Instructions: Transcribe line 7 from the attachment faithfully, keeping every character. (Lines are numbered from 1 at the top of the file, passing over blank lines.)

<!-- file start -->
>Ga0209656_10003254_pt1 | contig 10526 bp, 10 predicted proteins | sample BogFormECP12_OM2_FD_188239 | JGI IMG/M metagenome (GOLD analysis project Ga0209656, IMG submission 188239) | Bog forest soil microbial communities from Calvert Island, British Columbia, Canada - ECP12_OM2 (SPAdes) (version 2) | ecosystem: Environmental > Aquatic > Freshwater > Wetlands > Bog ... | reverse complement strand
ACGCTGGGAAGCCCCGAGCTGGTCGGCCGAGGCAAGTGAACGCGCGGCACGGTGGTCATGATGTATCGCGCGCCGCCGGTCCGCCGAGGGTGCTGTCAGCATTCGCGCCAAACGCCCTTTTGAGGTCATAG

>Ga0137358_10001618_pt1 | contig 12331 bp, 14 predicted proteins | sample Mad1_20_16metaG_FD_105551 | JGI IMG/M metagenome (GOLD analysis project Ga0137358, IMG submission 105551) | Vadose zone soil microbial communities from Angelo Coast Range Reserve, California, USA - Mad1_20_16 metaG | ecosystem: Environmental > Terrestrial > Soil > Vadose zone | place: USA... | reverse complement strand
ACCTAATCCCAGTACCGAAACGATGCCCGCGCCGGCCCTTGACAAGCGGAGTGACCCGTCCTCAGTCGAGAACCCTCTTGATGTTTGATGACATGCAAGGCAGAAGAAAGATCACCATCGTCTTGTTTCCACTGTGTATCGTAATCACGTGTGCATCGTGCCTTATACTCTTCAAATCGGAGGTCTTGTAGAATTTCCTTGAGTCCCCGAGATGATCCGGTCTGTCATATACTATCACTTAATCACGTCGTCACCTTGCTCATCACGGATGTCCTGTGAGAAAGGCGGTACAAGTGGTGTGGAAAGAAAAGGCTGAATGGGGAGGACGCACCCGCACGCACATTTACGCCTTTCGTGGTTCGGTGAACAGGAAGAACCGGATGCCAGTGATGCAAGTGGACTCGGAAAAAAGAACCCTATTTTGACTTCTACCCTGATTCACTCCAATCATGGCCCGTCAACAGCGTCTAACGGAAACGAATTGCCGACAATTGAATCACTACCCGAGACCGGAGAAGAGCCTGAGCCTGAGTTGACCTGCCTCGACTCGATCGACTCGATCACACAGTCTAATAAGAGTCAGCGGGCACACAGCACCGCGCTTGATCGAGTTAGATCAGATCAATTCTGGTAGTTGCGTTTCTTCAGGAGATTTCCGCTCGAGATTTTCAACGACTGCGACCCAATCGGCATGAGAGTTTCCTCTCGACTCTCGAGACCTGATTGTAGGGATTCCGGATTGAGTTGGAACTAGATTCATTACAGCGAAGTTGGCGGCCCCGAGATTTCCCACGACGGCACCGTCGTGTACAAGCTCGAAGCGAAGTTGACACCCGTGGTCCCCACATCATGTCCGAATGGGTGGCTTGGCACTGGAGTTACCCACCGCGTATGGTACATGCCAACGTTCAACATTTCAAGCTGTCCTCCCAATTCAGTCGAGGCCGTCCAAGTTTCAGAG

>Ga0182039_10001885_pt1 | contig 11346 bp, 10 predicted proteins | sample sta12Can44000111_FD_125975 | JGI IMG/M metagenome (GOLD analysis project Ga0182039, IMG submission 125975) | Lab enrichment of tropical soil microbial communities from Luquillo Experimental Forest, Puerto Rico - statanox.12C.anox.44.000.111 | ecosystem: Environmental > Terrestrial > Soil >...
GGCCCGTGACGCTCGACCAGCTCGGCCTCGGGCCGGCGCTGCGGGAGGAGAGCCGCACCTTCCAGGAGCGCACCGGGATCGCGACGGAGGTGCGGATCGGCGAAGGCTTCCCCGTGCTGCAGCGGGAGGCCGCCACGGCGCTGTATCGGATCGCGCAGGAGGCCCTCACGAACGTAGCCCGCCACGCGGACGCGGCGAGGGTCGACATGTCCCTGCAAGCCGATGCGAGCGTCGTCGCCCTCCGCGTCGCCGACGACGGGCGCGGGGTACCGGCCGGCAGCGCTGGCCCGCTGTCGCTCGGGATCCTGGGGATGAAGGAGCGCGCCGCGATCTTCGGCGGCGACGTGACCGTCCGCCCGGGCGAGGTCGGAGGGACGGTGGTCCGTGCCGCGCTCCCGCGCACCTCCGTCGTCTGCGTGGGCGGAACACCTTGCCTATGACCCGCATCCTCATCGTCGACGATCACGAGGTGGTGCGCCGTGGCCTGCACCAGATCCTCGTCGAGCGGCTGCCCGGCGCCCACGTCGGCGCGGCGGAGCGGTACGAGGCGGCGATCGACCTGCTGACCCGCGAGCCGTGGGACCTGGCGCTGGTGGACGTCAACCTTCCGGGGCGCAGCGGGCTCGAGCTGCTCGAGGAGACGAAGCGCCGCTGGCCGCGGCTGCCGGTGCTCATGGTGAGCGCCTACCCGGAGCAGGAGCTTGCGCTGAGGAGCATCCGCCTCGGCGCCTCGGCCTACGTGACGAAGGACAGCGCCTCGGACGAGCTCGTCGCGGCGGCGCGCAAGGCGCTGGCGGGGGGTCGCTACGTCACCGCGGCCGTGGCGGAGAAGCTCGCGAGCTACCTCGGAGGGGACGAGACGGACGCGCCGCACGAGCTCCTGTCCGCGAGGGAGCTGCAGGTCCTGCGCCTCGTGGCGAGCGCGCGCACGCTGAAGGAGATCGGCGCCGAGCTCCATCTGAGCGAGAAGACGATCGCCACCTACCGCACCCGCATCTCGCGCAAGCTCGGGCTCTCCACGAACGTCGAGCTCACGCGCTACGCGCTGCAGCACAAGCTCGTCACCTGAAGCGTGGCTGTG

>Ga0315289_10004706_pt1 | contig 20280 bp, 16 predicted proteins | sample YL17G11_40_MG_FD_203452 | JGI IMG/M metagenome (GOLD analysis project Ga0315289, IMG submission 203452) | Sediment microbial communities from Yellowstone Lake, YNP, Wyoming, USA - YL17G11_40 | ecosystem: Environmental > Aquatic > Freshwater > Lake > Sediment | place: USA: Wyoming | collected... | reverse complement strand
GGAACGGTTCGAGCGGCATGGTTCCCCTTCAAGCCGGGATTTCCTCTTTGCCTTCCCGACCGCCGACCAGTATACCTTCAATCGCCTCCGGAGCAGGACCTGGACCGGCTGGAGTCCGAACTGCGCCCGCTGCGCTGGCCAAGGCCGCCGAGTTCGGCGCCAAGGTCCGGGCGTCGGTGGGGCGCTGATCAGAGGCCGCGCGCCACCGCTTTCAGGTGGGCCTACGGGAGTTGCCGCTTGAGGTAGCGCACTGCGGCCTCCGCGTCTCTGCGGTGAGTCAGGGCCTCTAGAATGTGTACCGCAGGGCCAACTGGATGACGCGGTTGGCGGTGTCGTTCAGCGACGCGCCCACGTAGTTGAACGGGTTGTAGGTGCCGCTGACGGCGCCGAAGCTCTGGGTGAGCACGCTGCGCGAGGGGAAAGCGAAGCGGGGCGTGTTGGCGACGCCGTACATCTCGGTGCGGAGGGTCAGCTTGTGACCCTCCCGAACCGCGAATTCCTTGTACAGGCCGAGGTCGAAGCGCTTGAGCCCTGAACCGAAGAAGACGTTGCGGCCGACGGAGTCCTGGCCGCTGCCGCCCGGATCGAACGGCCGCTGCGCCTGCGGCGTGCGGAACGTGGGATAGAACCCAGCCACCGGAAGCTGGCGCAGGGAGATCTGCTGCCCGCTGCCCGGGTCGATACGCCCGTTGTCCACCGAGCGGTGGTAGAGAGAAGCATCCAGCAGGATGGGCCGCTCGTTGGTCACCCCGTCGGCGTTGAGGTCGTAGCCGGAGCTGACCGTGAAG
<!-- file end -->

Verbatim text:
>Ga0315289_10004706_pt1 | contig 20280 bp, 16 predicted proteins | sample YL17G11_40_MG_FD_203452 | JGI IMG/M metagenome (GOLD analysis project Ga0315289, IMG submission 203452) | Sediment microbial communities from Yellowstone Lake, YNP, Wyoming, USA - YL17G11_40 | ecosystem: Environmental > Aquatic > Freshwater > Lake > Sediment | place: USA: Wyoming | collected... | reverse complement strand